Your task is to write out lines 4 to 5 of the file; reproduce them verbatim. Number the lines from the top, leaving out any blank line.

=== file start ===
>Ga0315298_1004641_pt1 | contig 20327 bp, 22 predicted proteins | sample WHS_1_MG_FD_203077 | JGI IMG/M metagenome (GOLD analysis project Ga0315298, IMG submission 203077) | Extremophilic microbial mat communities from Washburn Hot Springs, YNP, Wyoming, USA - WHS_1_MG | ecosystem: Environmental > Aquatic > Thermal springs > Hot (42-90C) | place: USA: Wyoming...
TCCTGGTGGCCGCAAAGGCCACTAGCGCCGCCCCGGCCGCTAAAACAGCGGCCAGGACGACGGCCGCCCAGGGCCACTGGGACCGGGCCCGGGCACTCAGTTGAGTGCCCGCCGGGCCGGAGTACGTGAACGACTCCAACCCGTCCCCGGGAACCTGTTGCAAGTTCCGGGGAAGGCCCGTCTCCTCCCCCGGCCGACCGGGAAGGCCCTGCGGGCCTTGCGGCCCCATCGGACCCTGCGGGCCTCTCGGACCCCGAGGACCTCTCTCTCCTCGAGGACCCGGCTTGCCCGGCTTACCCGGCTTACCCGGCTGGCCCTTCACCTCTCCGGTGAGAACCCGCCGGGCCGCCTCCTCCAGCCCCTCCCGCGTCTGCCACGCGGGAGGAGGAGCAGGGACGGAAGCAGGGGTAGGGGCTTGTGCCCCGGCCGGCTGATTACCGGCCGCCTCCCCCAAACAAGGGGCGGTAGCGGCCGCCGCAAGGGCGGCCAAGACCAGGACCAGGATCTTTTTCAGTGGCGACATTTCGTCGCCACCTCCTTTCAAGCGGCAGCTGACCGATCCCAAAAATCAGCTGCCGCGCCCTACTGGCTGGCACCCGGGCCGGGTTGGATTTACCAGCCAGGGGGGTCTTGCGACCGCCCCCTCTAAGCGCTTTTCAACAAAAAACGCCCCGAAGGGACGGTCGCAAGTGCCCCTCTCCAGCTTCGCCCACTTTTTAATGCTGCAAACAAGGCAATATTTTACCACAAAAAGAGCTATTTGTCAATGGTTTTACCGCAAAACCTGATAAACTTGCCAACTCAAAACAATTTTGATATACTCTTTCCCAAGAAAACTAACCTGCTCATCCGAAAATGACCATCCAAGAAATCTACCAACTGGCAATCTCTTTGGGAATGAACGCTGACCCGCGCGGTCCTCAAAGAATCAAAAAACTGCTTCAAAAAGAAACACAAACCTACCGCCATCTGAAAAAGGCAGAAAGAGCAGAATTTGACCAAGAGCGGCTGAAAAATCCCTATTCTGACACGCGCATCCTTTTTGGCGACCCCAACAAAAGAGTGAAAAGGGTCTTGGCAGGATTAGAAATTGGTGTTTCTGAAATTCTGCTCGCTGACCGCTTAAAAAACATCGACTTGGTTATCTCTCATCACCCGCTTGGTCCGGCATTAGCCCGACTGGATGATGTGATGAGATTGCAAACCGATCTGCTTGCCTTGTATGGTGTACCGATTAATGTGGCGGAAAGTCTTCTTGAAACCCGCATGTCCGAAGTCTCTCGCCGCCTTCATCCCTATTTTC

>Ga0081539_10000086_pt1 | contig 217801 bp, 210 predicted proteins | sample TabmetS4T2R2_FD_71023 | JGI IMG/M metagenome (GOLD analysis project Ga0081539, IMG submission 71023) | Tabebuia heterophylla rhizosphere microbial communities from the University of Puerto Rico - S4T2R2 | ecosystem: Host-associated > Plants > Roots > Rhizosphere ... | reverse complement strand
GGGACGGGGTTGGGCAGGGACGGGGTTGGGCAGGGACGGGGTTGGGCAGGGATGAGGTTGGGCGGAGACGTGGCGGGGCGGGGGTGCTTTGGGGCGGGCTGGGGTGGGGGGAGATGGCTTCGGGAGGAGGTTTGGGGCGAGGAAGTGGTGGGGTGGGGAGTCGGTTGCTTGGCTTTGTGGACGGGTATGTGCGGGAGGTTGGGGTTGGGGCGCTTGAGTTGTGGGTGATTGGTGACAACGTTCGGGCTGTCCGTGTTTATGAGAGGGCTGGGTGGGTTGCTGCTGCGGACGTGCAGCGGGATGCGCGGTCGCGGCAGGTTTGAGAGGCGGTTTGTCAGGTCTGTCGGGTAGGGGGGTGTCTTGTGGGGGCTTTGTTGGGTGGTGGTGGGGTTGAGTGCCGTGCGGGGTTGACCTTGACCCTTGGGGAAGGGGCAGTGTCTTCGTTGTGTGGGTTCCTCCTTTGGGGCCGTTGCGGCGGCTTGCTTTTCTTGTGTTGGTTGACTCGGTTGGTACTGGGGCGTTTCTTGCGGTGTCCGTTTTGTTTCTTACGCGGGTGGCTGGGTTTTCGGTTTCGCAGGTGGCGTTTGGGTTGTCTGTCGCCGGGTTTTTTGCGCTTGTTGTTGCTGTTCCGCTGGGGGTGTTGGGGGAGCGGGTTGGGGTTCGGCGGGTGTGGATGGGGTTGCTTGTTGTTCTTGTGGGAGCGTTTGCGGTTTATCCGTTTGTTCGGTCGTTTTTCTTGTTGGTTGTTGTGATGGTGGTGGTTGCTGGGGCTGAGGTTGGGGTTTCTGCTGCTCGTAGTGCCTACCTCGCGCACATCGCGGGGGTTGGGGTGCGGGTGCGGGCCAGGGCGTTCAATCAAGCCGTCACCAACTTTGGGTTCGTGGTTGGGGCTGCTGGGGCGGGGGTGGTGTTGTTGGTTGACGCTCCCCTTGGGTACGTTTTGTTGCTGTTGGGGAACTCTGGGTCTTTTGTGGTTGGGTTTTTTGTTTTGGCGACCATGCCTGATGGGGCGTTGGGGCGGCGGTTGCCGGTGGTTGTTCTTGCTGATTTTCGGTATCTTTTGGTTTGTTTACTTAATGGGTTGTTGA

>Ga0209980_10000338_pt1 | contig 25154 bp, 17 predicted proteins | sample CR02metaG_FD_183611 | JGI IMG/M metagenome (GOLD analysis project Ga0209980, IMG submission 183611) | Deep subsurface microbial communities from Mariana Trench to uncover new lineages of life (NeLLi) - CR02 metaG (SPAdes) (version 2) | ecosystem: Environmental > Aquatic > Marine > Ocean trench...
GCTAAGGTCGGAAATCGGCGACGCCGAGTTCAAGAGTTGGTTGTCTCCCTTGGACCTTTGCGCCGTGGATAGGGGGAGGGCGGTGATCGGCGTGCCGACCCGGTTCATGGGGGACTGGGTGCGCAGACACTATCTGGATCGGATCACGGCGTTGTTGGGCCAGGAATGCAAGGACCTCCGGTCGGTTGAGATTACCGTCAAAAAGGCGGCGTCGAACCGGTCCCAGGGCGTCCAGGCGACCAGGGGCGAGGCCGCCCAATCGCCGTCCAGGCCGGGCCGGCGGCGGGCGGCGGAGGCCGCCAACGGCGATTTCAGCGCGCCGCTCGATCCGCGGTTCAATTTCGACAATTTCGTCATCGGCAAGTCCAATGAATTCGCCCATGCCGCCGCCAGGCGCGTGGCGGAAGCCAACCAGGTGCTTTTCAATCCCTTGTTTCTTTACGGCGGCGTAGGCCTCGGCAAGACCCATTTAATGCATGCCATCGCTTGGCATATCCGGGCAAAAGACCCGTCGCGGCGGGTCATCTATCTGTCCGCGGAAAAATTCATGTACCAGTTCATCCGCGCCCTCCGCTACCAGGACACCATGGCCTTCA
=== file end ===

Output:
GGGACGGGGTTGGGCAGGGACGGGGTTGGGCAGGGACGGGGTTGGGCAGGGATGAGGTTGGGCGGAGACGTGGCGGGGCGGGGGTGCTTTGGGGCGGGCTGGGGTGGGGGGAGATGGCTTCGGGAGGAGGTTTGGGGCGAGGAAGTGGTGGGGTGGGGAGTCGGTTGCTTGGCTTTGTGGACGGGTATGTGCGGGAGGTTGGGGTTGGGGCGCTTGAGTTGTGGGTGATTGGTGACAACGTTCGGGCTGTCCGTGTTTATGAGAGGGCTGGGTGGGTTGCTGCTGCGGACGTGCAGCGGGATGCGCGGTCGCGGCAGGTTTGAGAGGCGGTTTGTCAGGTCTGTCGGGTAGGGGGGTGTCTTGTGGGGGCTTTGTTGGGTGGTGGTGGGGTTGAGTGCCGTGCGGGGTTGACCTTGACCCTTGGGGAAGGGGCAGTGTCTTCGTTGTGTGGGTTCCTCCTTTGGGGCCGTTGCGGCGGCTTGCTTTTCTTGTGTTGGTTGACTCGGTTGGTACTGGGGCGTTTCTTGCGGTGTCCGTTTTGTTTCTTACGCGGGTGGCTGGGTTTTCGGTTTCGCAGGTGGCGTTTGGGTTGTCTGTCGCCGGGTTTTTTGCGCTTGTTGTTGCTGTTCCGCTGGGGGTGTTGGGGGAGCGGGTTGGGGTTCGGCGGGTGTGGATGGGGTTGCTTGTTGTTCTTGTGGGAGCGTTTGCGGTTTATCCGTTTGTTCGGTCGTTTTTCTTGTTGGTTGTTGTGATGGTGGTGGTTGCTGGGGCTGAGGTTGGGGTTTCTGCTGCTCGTAGTGCCTACCTCGCGCACATCGCGGGGGTTGGGGTGCGGGTGCGGGCCAGGGCGTTCAATCAAGCCGTCACCAACTTTGGGTTCGTGGTTGGGGCTGCTGGGGCGGGGGTGGTGTTGTTGGTTGACGCTCCCCTTGGGTACGTTTTGTTGCTGTTGGGGAACTCTGGGTCTTTTGTGGTTGGGTTTTTTGTTTTGGCGACCATGCCTGATGGGGCGTTGGGGCGGCGGTTGCCGGTGGTTGTTCTTGCTGATTTTCGGTATCTTTTGGTTTGTTTACTTAATGGGTTGTTGA

>Ga0209980_10000338_pt1 | contig 25154 bp, 17 predicted proteins | sample CR02metaG_FD_183611 | JGI IMG/M metagenome (GOLD analysis project Ga0209980, IMG submission 183611) | Deep subsurface microbial communities from Mariana Trench to uncover new lineages of life (NeLLi) - CR02 metaG (SPAdes) (version 2) | ecosystem: Environmental > Aquatic > Marine > Ocean trench...